The ancient Iraqi city of Ashur and Afghanistan's Bamiyan Valley, where towering statues of Buddha were destroyed by the former Taleban regime, have been designated world heritage sites by the United Nations.
The Buddhas had stood for around 1,800 years
They were among 24 sites added to the annual list compiled by the United Nations Educational, Scientific and Cultural Organization (Unesco).
Sites in Gambia, Kazakhstan, Mongolia and Sudan were also recognised for the first time.
The list now includes 754 sites of "outstanding universal value", according to Unesco.
The sites in Iraq and Afghanistan, which have suffered from war and civil unrest, have also been added to Unesco's List of World Heritage in Danger.
The new Unesco heritage sites are:
- Purnululu National Park, Australia: Located in the state of Western Australia, it covers an expanse of nearly 250,000 hectares. The park's Bungle Bungle Range contains sandstone eroded into the shape of bee hives over 20 million years.
- Three parallel rivers of Yunnan protected areas, China: A 1.7 million hectare site in Yunnan province, containing parts of three of the great rivers of Asia: the Yangtze, Mekong and Salween. The rivers run parallel through steep gorges, from 3,000 metres (10,000 feet) to 6,000 metres high.
Monte San Giorgio, Switzerland: A wooded mountain shaped like a pyramid. Contains some of the best fossil records of marine life from about 250 million years ago.
Uvs Nuur Basin, Russian Federation/Mongolia: About a million hectares. Contains a rich diversity of birds and is home to the gerbil, jerboas, the marbled polecat, snow leopard, mountain sheep and the Asiatic Ibex.
- Phong Nha - Ke Bang National Park, Vietnam: A dramatic, forested highland which includes underground caves and rivers and is mainly covered by tropical rainforest.
- Bamiyan Valley, Afghanistan: Previously home to two colossal statues of Buddha, which were blown up by the Taleban in February 2001, provoking worldwide condemnation. Unesco says the choice "symbolises the hope of the international community that extreme acts of intolerance, such as the deliberate destruction of the Buddhas, are never repeated again".
- Quebrada de Humahuaca, Argentina: A major trade route over the past 10,000 years. Shows traces of the Inca Empire (15th to 16th Century) and of the fight for independence in the 19th and 20th Centuries.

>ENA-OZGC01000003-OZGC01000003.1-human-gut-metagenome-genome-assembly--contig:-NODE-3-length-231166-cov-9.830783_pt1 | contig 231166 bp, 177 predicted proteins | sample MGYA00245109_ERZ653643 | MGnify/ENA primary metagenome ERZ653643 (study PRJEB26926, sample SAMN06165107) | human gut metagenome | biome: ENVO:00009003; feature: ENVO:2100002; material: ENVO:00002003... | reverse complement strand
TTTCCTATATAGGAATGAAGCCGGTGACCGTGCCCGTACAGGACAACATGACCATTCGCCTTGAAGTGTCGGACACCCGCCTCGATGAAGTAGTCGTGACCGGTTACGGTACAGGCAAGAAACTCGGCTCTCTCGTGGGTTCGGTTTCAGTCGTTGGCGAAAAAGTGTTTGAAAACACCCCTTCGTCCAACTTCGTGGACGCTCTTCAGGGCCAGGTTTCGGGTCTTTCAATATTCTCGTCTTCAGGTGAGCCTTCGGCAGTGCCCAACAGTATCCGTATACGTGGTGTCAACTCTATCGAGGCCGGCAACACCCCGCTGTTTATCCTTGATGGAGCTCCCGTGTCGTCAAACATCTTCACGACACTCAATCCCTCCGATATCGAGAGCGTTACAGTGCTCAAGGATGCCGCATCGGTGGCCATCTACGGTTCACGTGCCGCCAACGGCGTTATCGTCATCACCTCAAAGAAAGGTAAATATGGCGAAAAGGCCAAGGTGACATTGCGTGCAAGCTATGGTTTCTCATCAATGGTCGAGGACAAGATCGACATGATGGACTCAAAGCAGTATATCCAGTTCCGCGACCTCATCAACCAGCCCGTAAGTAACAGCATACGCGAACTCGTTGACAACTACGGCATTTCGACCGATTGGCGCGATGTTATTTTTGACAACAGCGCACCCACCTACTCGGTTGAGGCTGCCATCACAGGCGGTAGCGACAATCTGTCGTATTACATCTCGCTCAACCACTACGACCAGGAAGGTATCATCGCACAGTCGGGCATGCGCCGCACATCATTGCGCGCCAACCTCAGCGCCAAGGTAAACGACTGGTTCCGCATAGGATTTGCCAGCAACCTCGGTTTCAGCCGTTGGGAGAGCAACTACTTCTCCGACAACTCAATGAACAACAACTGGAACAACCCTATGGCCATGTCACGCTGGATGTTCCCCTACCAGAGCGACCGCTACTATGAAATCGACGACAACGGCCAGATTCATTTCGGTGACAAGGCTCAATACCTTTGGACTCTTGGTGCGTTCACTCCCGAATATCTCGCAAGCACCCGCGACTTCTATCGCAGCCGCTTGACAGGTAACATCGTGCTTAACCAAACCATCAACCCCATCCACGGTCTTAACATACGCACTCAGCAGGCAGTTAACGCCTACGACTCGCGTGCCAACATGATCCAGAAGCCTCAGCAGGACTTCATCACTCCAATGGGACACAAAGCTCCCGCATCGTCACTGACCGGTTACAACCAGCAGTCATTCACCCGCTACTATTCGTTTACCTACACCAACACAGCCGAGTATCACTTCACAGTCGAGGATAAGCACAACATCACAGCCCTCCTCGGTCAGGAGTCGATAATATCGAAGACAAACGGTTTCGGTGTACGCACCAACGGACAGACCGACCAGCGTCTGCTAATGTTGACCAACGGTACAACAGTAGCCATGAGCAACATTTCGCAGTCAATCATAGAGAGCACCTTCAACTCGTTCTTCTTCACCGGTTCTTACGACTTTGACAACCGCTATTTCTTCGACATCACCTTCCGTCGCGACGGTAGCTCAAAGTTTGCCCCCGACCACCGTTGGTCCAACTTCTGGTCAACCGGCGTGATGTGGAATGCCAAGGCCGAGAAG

- Historic Quarter of the Seaport City of Valparaiso, Chile: An interesting example of late 19th Century urban and architectural development in Latin America.
- The Jewish Quarter and St Procopius' Basilica in Trebic, Czech Republic: A reminder of the co-existence of Jewish and Christian cultures in the Middle Ages to the 20th Century. The Jewish Quarter provides an insight into a community of a bygone era, while the St Procopius' Basilica, built in the 13th Century, is an example of the influence of Western European architecture on the region.
- James Island and related sites, Gambia: Significant for its relation to the beginning and abolition of the slave trade. An early gateway to the interior of Africa.
- Rock Shelters of Bhimbetka, India: Located in the foothills of the Vindhyan Mountains on the southern edge of the central Indian plateau. Contains five clusters of natural rock shelters, displaying paintings that appear to date from the Mesolithic period right through to the Historical period.
- Takht-e Soleyman, Iran: The archaeological site in north-western Iran includes the principal Zoroastrian sanctuary partly rebuilt in the Ilkhanid (Mongol) period (13th Century) as well as a temple of the Sasanian period (6th and 7th Centuries AD) dedicated to Anahita.
- Ashur (Qala'at at Sherqat), Iraq: The ancient city of Ashur dates back to the 3rd millennium BC. From the 14th to the 9th Centuries BC, it was the first capital of the Assyrian Empire. The city was destroyed by the Babylonians, but revived during the Parthian period in the 1st and 2nd century AD.